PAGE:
Steve Jobs
Apple CEO Steve Jobs said today that his company's lineup for 2001 is the strongest he's seen in his career.

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Jobs: Faster G4s Coming in Next 6 Months
Apple hopes to bring sales up to snuff in 2000 with stronger product lineup

by David Nagel
Executive Producer
[email protected]

Apple today said it plans to see another disappointing (albeit profitable) quarter before it starts getting back on track in January. CFO Fred Anderson said in a conference call with investors that the company will see a "slight profit" in the quarter ending in December. Apple's revenues for the quarter ended Sept. 30 came in at $170 million, far shorter than earlier predictions.

CEO Steve Jobs, in the same conference call, identified a few reasons for the shortfall, including weaker than expected sales of the G4 Cube and users' desires for computers with higher megaHertz than what Motorola has been providing.

To fix this, Jobs said, Apple is "working closely with Motorola" to release G4 machines with faster megaHertz in the next six months. He also said the company has worked to help reduce the appearance of what users call "cracks" in the G4 Cube. Finally, without getting specific, Jobs said that Apple's product lineup for next year is "the strongest [he's] seen in [his] career."

He gave no indication that prices would come down in order to spur sales, though he did say some lower-priced Cube models would be introduced next year. Rather, he pointed to more powerful, feature-rich pro models and more consumer-level products along the lines of iMovie. (Apple will release two new software products for consumers in the coming months, Jobs said.) Previous reports indicated that a 750 MHz G4 wouldn't be available until summer 2001.

In terms of financial results for the most recent quarter, Apple posted the following press release today:

Apple today announced financial results for its fiscal 2000 fourth quarter ending September 30, 2000. For the quarter, the Company posted a net profit of $170 million, or $.47 per diluted share. These results compare to a net profit of $111 million, or $.31 per diluted share, achieved in the year ago quarter. Revenues for the quarter were $1.87 billion, up 40 percent from the year ago quarter, and gross margins were 25.0 percent, down from 28.7 percent in the year ago quarter. International sales accounted for 44 percent of the quarter’s revenues.

The quarter’s results included a $62 million after-tax gain from the sale of 7.1 million shares of ARM Holdings plc., which contributed $.17 to earnings per diluted share. Excluding investment gains, the Company’s net profit would have been $108 million, an increase of 20 percent from the year ago quarter, and earnings per diluted share would have been $.30, up 20 percent from the year ago quarter.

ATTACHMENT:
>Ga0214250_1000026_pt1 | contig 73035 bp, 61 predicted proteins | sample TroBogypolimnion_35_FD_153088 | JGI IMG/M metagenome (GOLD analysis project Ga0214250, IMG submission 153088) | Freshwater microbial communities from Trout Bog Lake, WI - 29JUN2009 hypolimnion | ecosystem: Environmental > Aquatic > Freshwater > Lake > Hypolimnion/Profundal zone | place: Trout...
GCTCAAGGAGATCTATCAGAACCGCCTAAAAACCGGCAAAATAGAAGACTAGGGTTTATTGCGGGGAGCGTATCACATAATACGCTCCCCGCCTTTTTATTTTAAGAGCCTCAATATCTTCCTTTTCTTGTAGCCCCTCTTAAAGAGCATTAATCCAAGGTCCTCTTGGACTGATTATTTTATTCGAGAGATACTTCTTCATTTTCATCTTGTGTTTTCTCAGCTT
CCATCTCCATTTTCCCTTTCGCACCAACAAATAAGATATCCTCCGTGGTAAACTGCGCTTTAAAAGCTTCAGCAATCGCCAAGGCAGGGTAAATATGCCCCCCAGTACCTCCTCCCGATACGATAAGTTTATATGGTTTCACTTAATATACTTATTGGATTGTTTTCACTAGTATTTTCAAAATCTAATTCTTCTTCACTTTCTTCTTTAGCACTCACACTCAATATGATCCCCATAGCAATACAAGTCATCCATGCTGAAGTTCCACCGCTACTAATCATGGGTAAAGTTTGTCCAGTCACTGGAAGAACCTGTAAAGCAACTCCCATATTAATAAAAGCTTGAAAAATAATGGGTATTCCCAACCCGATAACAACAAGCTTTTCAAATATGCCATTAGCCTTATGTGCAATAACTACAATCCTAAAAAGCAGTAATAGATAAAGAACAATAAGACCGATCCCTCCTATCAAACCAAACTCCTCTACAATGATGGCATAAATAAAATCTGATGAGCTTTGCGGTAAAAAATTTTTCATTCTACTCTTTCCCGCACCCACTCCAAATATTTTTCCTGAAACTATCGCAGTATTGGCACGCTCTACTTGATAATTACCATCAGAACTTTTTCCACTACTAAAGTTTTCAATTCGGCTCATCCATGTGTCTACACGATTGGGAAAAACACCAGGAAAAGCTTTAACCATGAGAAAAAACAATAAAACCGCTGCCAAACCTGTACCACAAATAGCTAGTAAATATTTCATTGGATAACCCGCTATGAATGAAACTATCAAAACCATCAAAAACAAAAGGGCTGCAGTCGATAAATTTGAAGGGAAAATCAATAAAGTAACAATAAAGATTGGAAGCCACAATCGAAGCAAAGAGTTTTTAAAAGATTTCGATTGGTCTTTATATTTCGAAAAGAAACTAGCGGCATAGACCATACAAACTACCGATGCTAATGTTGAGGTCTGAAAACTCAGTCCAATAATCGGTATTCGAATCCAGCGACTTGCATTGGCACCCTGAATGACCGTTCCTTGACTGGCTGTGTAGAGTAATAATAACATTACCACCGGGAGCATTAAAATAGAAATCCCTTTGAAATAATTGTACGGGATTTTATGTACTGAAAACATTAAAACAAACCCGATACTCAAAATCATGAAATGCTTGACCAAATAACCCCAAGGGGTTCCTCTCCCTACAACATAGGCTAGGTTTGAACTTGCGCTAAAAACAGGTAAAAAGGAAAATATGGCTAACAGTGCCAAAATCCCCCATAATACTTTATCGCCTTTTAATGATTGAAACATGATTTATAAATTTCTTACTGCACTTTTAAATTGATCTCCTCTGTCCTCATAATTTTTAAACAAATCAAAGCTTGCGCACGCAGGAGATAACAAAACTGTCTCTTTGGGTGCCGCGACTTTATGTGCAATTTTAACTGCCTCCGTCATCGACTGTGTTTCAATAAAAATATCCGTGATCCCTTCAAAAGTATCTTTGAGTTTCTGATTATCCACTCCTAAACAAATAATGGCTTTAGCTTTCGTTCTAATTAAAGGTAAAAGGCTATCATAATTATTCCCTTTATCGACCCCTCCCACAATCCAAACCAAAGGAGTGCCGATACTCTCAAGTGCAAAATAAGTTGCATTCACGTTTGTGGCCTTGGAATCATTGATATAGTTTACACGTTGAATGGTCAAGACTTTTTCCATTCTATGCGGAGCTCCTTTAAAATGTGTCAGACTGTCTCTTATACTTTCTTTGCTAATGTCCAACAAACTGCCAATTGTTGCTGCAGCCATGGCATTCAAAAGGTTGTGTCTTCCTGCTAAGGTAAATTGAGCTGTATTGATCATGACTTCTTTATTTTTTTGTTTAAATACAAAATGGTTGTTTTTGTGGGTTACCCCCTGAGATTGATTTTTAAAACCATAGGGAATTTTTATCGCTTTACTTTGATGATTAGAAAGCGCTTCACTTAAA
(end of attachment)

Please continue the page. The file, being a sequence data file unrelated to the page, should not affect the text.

Apple shipped 1,122,000 units during the quarter including over 570,000 iMac™ systems.

“We have identified several factors which we believe contributed to our sales shortfall last quarter, and we are taking strong steps to remedy them going forward,” said Steve Jobs, Apple’s CEO. “Our Sellthrough for September was way below plan, leaving us with an overhang of channel inventory. Rather than reducing it gradually over the next several quarters, we have decided to reduce it to a normal level by the end of this quarter. This will result in a second disappointing financial quarter, even though our Sellthrough sales should be moderately strong. Our plan is to be back on track for the January quarter, and we remain very excited about our products and programs for 2001.”

“In light of September’s disappointing sales and higher-than-planned ending channel inventories, we are resetting our revenue estimates for the December quarter to about $1.6 billion and are targeting a slight profit,” said Fred Anderson, Apple’s CFO. “We are also resetting our revenue target for fiscal year 2001 to the $7.5 to $8 billion range and our target for EPS to the $1.10 to $1.25 range.”

For the year, the Company generated revenues of $7.98 billion and net earnings of $786 million, or $2.18 per diluted share. These results compare to fiscal 1999 revenues of $6.1 billion and net earnings of $601 million, or $1.81 per diluted share.

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